As the sea starts getting bigger, the ocean underneath keeps mixing away. Being able to do CTD profiles with over 1 m/s currents below 500m depth with a strong incoming swell has been very challenging.
Ruth, Jen and Jonathan enjoying another sunset on the Pacific (photo: J. Franco)
We're mid-way through the third station on the Mendocino Ridge and so far the data we've collected is extremely exciting. Initial signs from the chi-pod (measuring turbulent fluctuations in temperature from the CTD) show increased turbulence where we saw the giant overturns covering both small and large scales of mixing!
The storm we are all waiting for has started coming our way. Pink in this map is a 20-23ft swell height,
forecast for 12 hours from now (as of 11pm on 18 November 2012).
We are all becoming experts at our 8 hour CTD watches which means one person talking to the winch operator and checking the data monitors inside the ship and the second person going outside to check on the CTD when it comes to the surface. Sometimes even going outside is exciting - two seagulls decided to meet Liz Bunin up close and personal - flying up to meet her in the face! The birds have been swarming us since we started our station profiles on the Mendocino Ridge.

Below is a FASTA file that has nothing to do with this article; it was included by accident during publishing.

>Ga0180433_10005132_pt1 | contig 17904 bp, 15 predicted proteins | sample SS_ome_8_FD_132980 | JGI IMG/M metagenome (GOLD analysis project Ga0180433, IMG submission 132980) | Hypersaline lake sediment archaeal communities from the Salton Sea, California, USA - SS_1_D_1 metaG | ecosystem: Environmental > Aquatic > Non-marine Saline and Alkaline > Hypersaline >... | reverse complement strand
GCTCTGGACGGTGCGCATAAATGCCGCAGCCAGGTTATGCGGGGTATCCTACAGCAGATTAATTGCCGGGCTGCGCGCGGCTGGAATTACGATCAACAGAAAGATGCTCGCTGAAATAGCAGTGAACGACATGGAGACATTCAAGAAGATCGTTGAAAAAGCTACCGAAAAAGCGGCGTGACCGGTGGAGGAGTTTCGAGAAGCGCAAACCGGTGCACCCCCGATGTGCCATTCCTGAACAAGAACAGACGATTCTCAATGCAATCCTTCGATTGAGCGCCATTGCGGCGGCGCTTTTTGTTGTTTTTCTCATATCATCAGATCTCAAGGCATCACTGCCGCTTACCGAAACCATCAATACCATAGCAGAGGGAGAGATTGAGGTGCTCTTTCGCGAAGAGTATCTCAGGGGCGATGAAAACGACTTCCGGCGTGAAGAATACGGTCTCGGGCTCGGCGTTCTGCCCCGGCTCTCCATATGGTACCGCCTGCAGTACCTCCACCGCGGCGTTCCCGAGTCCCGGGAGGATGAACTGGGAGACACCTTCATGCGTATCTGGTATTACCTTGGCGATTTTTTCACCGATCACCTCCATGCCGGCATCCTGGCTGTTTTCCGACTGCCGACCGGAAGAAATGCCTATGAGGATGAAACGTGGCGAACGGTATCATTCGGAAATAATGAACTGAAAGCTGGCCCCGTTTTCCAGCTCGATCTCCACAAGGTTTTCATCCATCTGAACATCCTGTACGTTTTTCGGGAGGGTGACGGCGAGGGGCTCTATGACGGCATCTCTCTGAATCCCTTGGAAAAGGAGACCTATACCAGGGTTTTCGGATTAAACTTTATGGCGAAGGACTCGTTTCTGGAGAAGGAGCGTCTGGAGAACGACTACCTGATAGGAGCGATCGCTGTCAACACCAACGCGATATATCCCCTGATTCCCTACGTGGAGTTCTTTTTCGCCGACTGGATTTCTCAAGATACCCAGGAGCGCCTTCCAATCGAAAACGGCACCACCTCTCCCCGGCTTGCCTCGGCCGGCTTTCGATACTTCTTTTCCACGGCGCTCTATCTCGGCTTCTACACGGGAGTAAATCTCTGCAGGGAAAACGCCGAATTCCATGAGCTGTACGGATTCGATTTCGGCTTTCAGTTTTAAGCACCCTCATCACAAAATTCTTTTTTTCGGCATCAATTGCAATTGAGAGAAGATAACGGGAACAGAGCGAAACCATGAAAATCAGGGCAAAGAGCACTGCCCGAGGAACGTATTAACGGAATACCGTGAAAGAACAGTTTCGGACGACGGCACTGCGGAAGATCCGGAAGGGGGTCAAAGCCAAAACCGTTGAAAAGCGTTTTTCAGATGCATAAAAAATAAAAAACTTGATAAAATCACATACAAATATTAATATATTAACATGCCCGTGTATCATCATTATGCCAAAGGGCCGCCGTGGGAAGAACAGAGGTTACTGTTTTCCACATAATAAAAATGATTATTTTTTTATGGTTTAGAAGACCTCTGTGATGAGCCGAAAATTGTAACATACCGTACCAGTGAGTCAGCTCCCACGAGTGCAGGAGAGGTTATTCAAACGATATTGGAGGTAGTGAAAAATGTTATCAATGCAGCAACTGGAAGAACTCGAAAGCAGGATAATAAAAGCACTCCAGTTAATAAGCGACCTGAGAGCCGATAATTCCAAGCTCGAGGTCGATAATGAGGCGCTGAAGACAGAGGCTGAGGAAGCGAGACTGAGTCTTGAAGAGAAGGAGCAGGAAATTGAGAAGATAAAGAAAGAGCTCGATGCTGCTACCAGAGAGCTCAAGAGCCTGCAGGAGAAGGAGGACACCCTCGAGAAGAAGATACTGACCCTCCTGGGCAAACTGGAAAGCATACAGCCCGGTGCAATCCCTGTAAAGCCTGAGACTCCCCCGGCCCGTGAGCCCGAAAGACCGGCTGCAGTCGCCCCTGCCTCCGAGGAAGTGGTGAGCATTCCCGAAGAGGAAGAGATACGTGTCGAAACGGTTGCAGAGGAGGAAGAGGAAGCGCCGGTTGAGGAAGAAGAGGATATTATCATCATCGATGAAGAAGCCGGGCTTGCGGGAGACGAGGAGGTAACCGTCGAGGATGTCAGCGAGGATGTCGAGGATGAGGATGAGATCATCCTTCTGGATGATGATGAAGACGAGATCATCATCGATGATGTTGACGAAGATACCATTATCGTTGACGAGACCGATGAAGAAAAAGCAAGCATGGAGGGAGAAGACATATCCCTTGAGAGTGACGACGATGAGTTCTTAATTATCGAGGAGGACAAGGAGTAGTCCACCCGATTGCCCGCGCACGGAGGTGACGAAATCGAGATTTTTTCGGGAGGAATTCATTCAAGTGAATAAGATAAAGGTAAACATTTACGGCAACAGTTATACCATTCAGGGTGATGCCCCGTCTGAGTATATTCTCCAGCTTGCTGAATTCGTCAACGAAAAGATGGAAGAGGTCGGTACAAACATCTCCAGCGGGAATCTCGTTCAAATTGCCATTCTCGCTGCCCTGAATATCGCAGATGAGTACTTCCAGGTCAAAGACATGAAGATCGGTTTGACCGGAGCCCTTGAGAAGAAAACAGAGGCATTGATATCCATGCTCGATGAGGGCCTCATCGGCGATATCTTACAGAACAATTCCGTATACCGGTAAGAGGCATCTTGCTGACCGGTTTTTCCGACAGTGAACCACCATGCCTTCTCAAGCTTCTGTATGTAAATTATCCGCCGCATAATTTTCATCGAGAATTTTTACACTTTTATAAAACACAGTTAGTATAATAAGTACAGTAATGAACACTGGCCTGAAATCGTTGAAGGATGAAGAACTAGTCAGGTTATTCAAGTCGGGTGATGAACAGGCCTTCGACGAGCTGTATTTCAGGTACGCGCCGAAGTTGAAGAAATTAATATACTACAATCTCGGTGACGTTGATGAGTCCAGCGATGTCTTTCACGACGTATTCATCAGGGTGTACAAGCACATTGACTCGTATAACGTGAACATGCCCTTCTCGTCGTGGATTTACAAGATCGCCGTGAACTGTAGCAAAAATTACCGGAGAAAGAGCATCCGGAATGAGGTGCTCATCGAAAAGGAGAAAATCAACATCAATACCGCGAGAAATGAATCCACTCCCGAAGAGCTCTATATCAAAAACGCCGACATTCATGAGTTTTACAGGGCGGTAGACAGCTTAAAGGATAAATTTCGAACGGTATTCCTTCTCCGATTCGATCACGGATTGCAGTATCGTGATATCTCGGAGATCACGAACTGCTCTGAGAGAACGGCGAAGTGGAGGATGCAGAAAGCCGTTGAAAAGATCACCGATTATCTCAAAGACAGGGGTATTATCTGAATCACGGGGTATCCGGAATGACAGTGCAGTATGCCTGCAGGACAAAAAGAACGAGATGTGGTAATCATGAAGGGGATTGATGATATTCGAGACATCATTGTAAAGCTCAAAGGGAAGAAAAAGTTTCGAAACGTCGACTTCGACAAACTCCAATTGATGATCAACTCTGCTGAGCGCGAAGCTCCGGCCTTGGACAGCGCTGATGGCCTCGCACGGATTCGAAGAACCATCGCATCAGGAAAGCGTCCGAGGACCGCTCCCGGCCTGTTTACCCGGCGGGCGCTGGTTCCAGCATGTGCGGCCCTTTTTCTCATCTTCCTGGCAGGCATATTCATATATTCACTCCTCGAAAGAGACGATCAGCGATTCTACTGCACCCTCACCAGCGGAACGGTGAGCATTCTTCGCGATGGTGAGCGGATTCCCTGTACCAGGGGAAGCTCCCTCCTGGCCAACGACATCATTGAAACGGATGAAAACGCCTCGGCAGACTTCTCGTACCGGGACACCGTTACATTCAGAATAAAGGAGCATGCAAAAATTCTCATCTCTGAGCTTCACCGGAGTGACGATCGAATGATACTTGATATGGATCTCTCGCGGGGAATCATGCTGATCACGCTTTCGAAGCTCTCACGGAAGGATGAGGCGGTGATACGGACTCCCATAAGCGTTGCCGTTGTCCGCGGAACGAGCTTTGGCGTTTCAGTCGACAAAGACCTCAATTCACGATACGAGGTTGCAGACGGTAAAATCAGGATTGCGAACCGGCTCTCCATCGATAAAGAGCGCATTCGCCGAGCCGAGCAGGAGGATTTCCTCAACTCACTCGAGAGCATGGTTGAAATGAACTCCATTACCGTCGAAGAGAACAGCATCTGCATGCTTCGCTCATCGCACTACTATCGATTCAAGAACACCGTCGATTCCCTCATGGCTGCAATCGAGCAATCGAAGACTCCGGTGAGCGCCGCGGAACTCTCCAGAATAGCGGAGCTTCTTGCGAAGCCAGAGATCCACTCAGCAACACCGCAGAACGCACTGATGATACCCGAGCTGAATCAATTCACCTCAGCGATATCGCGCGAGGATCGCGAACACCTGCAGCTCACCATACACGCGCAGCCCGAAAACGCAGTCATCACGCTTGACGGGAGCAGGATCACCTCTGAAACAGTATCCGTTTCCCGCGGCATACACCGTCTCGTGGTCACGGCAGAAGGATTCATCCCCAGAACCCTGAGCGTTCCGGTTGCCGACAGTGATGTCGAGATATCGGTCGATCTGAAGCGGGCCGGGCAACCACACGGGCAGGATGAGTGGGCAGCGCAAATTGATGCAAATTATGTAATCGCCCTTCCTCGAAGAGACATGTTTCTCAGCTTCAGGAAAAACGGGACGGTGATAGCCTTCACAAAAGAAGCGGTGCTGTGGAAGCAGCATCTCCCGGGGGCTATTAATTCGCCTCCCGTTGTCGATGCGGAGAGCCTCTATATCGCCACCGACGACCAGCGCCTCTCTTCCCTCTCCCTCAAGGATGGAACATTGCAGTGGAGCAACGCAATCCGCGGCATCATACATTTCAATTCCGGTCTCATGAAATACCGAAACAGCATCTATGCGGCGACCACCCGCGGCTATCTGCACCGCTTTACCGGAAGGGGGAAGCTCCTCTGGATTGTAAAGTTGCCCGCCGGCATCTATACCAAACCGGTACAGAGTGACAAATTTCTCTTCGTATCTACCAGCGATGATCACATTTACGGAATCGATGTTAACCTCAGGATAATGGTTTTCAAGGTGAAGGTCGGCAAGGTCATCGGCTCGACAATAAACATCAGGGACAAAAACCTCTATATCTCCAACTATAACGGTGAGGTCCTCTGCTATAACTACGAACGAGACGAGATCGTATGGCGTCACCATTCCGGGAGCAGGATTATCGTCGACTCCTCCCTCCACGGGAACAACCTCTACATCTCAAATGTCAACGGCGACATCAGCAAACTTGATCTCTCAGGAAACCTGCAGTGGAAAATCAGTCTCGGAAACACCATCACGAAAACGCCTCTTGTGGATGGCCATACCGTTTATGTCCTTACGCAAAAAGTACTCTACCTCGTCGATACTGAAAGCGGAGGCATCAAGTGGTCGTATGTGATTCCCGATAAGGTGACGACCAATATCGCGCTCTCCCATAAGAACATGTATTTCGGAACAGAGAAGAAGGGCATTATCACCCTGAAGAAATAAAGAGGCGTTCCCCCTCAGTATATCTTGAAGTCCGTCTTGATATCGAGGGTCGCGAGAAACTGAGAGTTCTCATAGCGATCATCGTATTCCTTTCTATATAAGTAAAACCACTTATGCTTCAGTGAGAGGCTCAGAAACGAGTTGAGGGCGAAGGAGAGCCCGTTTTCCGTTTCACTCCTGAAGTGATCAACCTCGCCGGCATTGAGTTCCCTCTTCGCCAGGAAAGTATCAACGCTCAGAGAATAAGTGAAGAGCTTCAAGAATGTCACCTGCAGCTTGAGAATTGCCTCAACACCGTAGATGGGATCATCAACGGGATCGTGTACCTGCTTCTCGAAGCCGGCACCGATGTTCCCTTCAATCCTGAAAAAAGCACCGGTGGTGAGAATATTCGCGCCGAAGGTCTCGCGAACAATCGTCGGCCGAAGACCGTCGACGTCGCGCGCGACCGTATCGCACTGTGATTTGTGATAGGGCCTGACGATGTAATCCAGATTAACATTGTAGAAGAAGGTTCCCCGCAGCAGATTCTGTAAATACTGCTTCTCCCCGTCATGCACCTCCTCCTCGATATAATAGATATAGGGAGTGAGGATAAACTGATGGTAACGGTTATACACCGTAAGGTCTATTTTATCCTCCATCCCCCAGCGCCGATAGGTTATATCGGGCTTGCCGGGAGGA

(L) Vanessa, Liz, Jen and Jonathan enjoying another great dessert! (R) Our CTD control station with some interpretive drawings
Today we had a weekly fire drill and that meant it was time to try on our immersion suits. Sometimes you need a little help from your friends!
Julie, Felipe and Jonathan getting into their immersion suits.
Our daily science moments have been awesome and enlightening with Vanessa talking about ocean acidification last night and Hanne Beate talking about the upcoming TTIDE project which is part of her PhD research.
(L) Hanne Beate at the CTD control station (R) Vanessa talking during nightly science moment
Another night with birds and fish surrounding the ship allowed for Paul Chua to catch some bait fish with Jonathan and Hanne standing by.